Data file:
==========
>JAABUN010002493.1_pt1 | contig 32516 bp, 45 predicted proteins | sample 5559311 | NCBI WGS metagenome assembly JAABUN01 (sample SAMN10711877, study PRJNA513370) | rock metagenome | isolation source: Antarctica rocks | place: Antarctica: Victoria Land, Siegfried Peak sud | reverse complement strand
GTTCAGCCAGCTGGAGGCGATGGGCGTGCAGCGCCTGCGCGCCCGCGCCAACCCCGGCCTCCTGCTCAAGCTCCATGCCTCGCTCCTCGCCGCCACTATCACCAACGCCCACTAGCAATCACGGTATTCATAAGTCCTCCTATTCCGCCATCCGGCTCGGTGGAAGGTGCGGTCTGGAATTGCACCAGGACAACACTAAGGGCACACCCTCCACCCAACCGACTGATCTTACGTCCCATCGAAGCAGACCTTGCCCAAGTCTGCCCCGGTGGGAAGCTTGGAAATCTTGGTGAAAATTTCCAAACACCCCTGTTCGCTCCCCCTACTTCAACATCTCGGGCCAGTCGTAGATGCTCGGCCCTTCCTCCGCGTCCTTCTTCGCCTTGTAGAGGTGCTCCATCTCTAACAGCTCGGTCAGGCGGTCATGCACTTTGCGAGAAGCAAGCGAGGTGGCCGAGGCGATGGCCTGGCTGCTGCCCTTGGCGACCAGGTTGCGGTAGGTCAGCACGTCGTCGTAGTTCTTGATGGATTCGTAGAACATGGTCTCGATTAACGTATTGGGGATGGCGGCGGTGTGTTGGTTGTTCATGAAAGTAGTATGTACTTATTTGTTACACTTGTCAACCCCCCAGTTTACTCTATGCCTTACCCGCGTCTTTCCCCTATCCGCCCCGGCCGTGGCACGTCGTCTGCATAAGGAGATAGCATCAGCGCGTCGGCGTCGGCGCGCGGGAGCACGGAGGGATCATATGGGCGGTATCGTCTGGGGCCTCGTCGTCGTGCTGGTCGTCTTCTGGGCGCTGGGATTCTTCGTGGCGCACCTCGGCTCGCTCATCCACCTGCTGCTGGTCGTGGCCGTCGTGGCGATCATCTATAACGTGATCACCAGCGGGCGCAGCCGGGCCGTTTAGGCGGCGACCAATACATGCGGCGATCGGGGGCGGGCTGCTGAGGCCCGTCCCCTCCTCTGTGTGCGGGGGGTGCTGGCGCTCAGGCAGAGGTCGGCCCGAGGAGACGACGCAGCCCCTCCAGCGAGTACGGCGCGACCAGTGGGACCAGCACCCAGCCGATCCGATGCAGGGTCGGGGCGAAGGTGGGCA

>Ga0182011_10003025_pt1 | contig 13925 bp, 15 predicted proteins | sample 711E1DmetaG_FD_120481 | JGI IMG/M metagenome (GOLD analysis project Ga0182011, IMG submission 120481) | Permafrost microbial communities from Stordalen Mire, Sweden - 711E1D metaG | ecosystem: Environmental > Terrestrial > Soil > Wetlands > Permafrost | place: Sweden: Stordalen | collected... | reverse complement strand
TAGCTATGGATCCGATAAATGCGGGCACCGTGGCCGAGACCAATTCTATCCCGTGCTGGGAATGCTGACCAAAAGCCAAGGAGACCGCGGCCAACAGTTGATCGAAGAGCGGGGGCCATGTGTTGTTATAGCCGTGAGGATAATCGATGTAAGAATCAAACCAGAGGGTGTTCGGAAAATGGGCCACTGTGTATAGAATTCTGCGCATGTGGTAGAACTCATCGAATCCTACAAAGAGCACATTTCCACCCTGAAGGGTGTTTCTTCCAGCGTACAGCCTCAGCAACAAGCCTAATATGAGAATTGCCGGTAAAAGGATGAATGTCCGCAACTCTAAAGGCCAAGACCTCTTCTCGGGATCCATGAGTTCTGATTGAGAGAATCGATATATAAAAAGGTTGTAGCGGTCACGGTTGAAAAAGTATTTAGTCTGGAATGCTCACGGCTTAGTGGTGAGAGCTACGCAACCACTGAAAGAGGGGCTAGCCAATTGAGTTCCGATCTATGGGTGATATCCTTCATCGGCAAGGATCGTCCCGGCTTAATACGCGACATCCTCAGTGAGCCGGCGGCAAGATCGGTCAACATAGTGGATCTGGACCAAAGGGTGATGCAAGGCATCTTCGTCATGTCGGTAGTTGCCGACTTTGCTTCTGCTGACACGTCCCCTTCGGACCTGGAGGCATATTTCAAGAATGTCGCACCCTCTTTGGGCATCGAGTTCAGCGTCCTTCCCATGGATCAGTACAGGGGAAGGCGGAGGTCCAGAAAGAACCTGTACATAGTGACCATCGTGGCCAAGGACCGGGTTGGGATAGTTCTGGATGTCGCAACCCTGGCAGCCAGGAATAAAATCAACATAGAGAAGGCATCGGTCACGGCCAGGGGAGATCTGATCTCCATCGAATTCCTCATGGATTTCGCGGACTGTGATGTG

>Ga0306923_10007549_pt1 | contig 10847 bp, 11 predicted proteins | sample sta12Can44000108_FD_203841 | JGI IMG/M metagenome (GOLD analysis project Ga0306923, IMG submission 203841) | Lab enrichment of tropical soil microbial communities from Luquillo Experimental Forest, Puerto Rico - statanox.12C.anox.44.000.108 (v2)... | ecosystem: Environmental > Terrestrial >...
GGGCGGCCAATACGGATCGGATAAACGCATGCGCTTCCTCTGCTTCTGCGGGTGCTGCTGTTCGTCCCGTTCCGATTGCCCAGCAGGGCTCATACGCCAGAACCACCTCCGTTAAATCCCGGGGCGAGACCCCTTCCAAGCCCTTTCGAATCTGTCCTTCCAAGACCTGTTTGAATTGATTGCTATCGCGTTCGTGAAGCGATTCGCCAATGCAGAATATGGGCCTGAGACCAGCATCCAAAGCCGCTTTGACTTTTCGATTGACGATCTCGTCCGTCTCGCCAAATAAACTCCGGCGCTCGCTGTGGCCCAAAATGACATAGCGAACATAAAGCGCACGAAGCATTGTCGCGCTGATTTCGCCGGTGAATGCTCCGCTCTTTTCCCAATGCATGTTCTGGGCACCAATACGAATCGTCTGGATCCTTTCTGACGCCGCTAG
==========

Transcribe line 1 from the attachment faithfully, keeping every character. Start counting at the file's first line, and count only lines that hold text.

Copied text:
>JAABUN010002493.1_pt1 | contig 32516 bp, 45 predicted proteins | sample 5559311 | NCBI WGS metagenome assembly JAABUN01 (sample SAMN10711877, study PRJNA513370) | rock metagenome | isolation source: Antarctica rocks | place: Antarctica: Victoria Land, Siegfried Peak sud | reverse complement strand